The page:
Harriet Tubman
Harriet Tubman (Library of Congress)

Famed television Judge Joe Brown, whose long-running court show made him the second-highest-paid arbitrator on TV after Judge Judy, has an issue with placing Harriet Tubman’s image on a $20 bill.

Brown, 72, shared his sentiments in a recent discussion on “The Valerie Denise Jones Show” about the newly released film “Harriet,” a biopic about the iconic abolitionist.

The film, he said, is part of a subversive attempt by “self-hating” feminists to undermine the accomplishments of historical Black men.

“This movie is to soften the public up to the idea of taking a Black woman who freed slaves by leading them to freedom and getting her or another one like her on a $20 bill,” he said. “They can’t get a White woman, so they want a Black woman. They don’t care, they just want a woman, and it downs masculinity.”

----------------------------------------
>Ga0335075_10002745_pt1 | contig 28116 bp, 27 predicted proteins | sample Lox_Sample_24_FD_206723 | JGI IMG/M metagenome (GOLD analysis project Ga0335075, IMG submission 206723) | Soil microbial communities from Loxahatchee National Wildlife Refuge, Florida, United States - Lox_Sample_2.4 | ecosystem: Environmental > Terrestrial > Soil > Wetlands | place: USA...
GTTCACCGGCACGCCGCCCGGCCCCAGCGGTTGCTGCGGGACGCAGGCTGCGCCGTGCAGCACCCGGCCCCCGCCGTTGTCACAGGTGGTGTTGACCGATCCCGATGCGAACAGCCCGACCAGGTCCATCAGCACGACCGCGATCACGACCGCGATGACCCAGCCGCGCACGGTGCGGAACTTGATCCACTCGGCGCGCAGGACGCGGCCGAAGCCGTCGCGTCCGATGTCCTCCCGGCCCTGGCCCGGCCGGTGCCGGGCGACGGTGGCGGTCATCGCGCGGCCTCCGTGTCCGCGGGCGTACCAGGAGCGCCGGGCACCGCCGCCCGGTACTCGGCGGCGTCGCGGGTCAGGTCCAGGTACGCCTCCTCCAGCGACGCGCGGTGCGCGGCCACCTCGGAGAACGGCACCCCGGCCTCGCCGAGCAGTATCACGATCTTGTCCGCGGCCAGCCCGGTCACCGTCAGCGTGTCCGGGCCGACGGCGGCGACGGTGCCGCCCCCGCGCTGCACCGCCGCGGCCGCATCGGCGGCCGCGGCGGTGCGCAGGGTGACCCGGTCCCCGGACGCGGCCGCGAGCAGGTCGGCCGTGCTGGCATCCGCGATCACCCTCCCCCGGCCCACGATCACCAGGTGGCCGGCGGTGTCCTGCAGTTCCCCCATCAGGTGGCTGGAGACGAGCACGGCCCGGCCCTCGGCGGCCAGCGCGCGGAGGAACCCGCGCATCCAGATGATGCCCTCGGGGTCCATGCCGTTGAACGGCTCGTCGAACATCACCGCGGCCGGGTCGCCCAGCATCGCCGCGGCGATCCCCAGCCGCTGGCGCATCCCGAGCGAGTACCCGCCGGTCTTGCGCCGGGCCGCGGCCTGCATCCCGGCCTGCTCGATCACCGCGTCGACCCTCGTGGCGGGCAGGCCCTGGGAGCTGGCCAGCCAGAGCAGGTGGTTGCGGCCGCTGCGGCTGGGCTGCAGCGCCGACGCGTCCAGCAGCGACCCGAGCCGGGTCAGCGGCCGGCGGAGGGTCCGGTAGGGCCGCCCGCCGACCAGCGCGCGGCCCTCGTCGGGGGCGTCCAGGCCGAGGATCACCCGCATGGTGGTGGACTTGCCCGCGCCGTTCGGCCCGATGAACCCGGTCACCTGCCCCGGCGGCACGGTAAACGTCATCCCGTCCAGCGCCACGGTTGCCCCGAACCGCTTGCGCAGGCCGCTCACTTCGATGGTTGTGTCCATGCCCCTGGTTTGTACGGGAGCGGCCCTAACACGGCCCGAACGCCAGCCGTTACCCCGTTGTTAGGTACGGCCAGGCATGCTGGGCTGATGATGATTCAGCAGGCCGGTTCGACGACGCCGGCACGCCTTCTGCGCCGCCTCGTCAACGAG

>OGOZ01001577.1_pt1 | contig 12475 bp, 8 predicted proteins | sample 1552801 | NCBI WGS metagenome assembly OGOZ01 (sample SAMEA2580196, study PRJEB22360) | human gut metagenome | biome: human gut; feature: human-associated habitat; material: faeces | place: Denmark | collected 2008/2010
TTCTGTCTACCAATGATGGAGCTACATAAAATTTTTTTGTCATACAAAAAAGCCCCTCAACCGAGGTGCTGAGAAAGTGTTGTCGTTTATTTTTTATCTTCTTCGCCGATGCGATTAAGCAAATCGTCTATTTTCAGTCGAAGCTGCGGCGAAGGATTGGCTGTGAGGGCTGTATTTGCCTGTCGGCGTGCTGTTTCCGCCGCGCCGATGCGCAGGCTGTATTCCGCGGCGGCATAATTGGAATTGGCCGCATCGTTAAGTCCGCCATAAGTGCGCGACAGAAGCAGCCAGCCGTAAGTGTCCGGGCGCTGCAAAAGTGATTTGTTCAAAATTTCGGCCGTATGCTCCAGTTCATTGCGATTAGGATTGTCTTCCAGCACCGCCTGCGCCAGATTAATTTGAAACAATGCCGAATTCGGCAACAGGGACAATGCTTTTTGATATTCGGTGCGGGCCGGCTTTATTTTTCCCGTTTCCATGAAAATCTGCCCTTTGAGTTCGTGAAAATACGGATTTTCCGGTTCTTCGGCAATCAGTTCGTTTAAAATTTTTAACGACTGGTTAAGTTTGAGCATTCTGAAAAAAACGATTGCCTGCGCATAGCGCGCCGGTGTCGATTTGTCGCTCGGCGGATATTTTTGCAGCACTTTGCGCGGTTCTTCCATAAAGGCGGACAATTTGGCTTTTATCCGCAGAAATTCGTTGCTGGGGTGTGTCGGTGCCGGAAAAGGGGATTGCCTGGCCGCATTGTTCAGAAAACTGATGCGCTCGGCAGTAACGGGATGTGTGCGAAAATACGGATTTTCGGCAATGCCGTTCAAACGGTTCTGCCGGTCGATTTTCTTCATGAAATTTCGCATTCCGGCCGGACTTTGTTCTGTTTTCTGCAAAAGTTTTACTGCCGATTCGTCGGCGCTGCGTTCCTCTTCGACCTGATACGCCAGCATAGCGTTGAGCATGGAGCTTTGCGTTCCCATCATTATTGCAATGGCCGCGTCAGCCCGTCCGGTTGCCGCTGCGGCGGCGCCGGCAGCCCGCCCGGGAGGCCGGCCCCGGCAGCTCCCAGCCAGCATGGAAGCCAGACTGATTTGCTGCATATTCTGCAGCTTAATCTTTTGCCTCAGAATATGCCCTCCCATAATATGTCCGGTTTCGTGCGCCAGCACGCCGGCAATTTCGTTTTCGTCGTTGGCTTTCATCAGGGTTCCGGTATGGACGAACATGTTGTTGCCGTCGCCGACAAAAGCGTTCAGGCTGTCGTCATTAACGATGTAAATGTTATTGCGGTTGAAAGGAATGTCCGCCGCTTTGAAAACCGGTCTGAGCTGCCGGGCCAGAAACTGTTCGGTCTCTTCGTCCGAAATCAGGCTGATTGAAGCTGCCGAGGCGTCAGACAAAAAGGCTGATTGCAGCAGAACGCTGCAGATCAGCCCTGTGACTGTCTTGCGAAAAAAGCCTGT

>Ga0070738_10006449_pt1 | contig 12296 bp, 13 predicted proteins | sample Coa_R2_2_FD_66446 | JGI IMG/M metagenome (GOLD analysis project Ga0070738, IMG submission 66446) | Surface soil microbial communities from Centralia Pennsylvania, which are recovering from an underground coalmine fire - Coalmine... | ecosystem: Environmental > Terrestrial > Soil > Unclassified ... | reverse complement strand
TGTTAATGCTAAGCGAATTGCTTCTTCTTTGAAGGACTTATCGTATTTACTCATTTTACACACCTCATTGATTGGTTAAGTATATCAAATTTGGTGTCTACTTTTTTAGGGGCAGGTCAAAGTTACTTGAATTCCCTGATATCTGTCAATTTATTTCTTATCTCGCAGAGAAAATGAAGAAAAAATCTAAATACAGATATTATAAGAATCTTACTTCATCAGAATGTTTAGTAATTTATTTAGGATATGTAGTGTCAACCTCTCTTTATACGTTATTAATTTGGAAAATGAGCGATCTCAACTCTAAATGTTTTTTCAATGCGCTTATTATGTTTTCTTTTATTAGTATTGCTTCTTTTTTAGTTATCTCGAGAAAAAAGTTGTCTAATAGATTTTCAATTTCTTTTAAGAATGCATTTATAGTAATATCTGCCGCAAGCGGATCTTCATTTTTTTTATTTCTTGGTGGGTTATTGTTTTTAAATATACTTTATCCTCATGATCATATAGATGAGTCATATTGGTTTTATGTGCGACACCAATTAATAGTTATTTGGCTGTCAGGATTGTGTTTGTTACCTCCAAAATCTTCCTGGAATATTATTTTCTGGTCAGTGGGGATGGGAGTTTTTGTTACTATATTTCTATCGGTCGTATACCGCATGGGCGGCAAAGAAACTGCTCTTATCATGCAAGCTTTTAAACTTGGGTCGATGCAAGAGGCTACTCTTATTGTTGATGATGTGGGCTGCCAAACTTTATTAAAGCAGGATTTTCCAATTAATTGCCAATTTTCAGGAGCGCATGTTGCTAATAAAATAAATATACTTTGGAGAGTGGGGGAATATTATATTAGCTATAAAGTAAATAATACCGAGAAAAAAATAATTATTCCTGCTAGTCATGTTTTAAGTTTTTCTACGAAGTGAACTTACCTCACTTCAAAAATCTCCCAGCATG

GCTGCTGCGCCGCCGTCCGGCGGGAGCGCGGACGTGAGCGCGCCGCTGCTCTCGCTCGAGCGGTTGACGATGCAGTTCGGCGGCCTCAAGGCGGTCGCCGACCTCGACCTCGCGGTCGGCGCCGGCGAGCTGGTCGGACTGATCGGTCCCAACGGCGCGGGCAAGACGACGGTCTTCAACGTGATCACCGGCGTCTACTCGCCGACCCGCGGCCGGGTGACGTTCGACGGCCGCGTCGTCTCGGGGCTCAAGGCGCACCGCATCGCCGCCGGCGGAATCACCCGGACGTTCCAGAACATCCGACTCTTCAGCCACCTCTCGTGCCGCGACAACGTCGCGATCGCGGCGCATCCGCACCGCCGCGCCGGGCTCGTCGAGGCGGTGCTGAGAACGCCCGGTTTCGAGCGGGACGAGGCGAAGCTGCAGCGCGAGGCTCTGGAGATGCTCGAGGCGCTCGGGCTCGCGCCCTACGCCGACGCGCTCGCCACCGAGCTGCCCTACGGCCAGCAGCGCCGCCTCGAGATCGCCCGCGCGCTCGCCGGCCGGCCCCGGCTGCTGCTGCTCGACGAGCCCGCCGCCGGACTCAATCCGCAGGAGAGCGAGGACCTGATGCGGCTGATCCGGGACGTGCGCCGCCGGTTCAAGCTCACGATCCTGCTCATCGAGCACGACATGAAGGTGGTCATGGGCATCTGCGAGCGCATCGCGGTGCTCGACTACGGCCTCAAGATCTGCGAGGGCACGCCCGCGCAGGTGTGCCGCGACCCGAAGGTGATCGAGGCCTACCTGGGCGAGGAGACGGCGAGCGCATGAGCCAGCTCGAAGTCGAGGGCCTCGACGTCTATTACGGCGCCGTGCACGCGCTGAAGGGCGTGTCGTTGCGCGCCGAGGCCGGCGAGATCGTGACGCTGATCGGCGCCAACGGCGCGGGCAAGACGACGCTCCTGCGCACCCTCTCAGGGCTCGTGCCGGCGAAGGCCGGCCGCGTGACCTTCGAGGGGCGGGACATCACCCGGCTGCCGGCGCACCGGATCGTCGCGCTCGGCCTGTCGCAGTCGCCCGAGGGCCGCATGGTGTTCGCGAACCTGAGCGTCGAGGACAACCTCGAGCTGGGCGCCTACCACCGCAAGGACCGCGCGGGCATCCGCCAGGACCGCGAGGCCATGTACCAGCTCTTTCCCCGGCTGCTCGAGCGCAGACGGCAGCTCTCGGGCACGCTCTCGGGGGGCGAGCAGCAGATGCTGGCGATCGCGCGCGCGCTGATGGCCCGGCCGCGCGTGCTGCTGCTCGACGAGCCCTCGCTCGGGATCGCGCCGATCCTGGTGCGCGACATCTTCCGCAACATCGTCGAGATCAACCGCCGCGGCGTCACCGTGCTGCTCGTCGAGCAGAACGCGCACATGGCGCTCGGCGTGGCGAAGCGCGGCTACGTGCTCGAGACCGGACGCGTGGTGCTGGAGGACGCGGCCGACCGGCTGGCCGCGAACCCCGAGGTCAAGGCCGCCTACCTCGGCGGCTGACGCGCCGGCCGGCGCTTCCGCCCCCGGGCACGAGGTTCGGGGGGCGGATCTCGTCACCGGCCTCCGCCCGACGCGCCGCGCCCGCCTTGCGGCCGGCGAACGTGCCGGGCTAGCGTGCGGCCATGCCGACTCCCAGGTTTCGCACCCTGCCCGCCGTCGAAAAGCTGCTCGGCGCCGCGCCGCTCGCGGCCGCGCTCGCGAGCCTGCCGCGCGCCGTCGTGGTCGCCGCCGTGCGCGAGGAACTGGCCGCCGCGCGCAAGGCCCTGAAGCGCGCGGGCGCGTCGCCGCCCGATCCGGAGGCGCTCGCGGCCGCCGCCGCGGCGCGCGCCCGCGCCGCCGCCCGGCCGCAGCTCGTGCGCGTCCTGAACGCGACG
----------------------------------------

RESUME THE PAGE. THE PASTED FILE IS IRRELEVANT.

Brown said having Tubman serve as the currency’s imagery would be offensive to and downplay the achievements of Black male leaders such as Frederick Douglass, who he said would make for a better fit.

“I got a big problem if [Tubman’s] on a bill before they put a Black man’s face on one. I have a big problem with that,” he told Johnson.

Brown said women should focus more on becoming better mothers and taking the responsibility of raising better Black men.

“Historically, the status of an ethnic group is determined by its men, not its women,” he said. “Putting a Black woman on there before a Black man is insulting to the Black race because you’re saying the men ain’t worth a damn, you put a woman up there first.”

The Obama administration initiated plans for the Tubman $20 bill to enter circulation in 2020, but the Trump administration postponed the move until 2026, with the president has suggesting she be featured on the $2 bill instead.

WI Guest Author

This correspondent is a guest contributor to The Washington Informer.

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